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Shane& his Easter eggs
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Kelly Ann & Ginger

 

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Casey & Jana

I have always enjoyed this Cajun tradition, and even though Emile’s grandkids don’t particularly like or even want to keep boiled Easter eggs (They prefer the plastic eggs filled with jellybeans or chocolates), the kids still enjoy the pock-pock competition.  This Easter I look forward to  spitfire Amos (age 5) going up against his calm cousin Evan (age 24) and may the best egg win!

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Easter in Eunice, 1985
Posted in Children, Grandchildren, Holidays

Nannie and PaPa’s Guide To A Hoppy Easter

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Nannie and PaPa’s Guide to a Hoppy Easter:

Hippity Hoppity Easter’s on its way!  Every year we host our annual family Easter extravaganza.  Our children and grandchildren convene at our house for this eggstra special time and we pack in a full weekend of fun!  Here are a few of our must haves:

DSC_0401    Eggs, eggs, and more eggs:  Plastic eggs filled with candy, money, gift cards, stickers, toys, and chocolate!

Eggs, eggs, and still more eggs:  Dyed eggs and the contest to see who has the most creative; deviled eggs, egg salad, quiche and the most popular among the little ones….Cascarones!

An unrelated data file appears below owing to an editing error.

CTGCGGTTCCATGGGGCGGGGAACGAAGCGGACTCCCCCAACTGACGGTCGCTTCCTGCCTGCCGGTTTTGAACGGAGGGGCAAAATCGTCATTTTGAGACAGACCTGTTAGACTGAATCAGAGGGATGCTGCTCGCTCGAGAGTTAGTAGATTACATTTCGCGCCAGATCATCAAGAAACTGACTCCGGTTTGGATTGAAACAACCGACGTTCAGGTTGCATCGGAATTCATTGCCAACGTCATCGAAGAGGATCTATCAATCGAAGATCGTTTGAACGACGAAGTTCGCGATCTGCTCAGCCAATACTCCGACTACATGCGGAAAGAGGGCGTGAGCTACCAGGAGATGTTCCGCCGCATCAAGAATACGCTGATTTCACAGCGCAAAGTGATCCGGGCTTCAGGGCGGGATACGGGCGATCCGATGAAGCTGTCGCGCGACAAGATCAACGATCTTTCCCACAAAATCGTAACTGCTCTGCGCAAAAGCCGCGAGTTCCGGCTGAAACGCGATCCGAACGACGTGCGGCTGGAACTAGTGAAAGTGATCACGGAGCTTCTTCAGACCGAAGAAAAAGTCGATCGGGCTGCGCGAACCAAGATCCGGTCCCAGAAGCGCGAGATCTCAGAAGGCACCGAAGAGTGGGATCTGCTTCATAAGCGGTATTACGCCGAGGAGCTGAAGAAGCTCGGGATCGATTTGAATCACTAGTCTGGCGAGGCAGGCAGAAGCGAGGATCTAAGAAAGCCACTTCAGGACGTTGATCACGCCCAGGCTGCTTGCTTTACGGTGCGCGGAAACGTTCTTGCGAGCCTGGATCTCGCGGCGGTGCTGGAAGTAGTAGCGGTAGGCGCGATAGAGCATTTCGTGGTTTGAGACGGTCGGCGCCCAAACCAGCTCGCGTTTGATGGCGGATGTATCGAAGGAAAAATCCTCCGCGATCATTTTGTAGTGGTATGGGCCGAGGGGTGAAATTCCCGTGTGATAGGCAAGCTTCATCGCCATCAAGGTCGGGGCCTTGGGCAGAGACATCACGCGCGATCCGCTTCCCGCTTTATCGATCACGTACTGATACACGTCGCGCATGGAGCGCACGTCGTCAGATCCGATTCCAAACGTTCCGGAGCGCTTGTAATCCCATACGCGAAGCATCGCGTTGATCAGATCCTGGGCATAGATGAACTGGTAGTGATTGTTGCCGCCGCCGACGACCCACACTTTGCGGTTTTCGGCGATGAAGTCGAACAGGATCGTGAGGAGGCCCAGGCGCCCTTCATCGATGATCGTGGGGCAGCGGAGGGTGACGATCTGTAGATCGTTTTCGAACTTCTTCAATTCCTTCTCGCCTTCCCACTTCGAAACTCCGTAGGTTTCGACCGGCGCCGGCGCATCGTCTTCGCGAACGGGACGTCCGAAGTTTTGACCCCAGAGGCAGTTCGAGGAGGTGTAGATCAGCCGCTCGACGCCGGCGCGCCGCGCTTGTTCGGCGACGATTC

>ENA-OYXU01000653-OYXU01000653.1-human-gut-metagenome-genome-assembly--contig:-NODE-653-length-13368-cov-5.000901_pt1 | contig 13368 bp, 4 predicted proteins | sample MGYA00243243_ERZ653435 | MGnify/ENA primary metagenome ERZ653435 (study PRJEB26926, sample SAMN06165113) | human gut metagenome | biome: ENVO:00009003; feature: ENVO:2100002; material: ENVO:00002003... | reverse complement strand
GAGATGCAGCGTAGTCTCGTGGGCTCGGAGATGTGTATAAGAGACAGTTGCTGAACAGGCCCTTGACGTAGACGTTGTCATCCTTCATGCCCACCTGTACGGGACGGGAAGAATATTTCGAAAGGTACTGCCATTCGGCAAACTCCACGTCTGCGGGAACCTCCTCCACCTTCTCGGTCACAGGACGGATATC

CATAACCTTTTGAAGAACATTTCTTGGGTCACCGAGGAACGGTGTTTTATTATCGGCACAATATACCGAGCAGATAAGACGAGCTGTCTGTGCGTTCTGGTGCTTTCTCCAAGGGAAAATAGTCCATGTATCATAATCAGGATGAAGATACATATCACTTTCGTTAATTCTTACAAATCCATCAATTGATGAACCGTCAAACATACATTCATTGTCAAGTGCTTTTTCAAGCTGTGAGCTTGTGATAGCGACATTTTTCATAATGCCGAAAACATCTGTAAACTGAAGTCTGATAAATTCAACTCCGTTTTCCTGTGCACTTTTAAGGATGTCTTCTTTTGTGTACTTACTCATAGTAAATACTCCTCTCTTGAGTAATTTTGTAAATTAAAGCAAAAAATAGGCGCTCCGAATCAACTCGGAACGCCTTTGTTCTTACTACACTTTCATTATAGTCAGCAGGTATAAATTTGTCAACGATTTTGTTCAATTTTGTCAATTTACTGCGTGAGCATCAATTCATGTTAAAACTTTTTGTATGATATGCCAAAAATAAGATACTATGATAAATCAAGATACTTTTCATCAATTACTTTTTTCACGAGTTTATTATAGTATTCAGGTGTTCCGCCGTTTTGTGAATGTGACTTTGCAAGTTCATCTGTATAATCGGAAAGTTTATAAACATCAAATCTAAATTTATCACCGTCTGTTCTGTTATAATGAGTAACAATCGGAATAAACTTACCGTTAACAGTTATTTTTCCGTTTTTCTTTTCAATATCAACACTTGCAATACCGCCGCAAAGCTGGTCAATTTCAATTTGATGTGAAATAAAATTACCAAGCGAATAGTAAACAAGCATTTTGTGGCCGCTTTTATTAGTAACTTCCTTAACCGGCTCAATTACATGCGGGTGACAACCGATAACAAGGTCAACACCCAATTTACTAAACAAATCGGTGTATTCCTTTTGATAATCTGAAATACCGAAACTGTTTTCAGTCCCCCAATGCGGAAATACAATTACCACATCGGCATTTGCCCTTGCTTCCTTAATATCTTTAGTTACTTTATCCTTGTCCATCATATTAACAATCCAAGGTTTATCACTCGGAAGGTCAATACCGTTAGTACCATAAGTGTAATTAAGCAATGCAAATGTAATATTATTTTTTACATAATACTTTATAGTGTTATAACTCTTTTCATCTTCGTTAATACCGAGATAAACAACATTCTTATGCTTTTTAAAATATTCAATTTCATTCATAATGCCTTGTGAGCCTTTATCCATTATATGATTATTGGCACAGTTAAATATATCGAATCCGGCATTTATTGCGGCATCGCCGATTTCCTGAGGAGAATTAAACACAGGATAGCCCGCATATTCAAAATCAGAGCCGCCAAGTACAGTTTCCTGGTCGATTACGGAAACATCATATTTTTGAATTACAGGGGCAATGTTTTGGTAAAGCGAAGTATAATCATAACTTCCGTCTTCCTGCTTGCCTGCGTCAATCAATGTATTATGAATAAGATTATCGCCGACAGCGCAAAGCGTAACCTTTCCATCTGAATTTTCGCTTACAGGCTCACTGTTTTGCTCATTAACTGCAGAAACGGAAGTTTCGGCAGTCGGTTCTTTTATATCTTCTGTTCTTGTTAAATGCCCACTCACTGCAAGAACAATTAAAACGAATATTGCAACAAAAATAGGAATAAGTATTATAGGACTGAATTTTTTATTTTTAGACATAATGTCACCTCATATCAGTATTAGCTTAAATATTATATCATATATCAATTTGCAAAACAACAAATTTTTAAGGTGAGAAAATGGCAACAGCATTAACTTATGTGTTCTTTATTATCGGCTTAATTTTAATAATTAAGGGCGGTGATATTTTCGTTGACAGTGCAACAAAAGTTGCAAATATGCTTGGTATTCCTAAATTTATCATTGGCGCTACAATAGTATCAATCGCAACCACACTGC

Bunnies:  Blow-up Bunnies in the front yard, bunny plates, napkins, and cups; bunny coffee mugs, bunny candy jars, bunny chair covers, bunny magnets, bunny garland and a small ceramic bunny village!DSC_0377

Church:  We always go to Church as a family and cherish this time together.

Baskets:  Everyone has their own special basket….a tisket, a tasket, a green and yellow basket!!!

Outdoor activity:  We usually enjoy some type of outdoor activity whether it be a long walk, letting the kids play in the park or taking a family bike ride.  With our crew, it’s a must to get outside!

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Food:  We have our big family meal on Saturday night.  It varies with turkey or ham, scalloped potatoes, deviled eggs, cake, veggies etc.  But, one of our must haves is Sister Schubert rolls!!!!  Sister Schubert’s dinner rolls, and then her cinnamon rolls for breakfast, and the ones with sausage.  If you’ve never tried them, you must!  Run to your nearest grocery store and check the frozen food section!  

The Hunt:  After Church, after brunch, after pictures and after a change of clothes…we have The Hunt.    The younger kids hunt just with themselves and we divide the yard, so each one gets the same amount.  But then, the “older” kids have their hunt.  No child is too young or too old to hunt!     For these kids, we fill the eggs with money.  We line them up oldest to youngest and hunt the backyard first.    After all eggs are found, we line up by the one with the fewest eggs found going first and the most found go last, then we head to the front yard.  We have our usual hiding places, but my husband and I like to shake it up by finding more creative spots each year.   Then we come inside and count!  It’s not really tooooo over the top, but it gives each child a little extra fun cash for whatever they want.

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After the festivities….everyone goes home!(that’s a must!)  While we are all together, it is fast and furious.  We hop, scamper, hide, munch and laugh!  But, after all the excitement, my husband and I prop our feet up, finish off the chocolate, enjoy the quiet and begin planning for next year!

Happy Easter Everyone!

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See Soulspeak2016.wordpress.com for “What Happens at Nannie and PaPa’s Stays at Nannie and Papa’s!!!!!”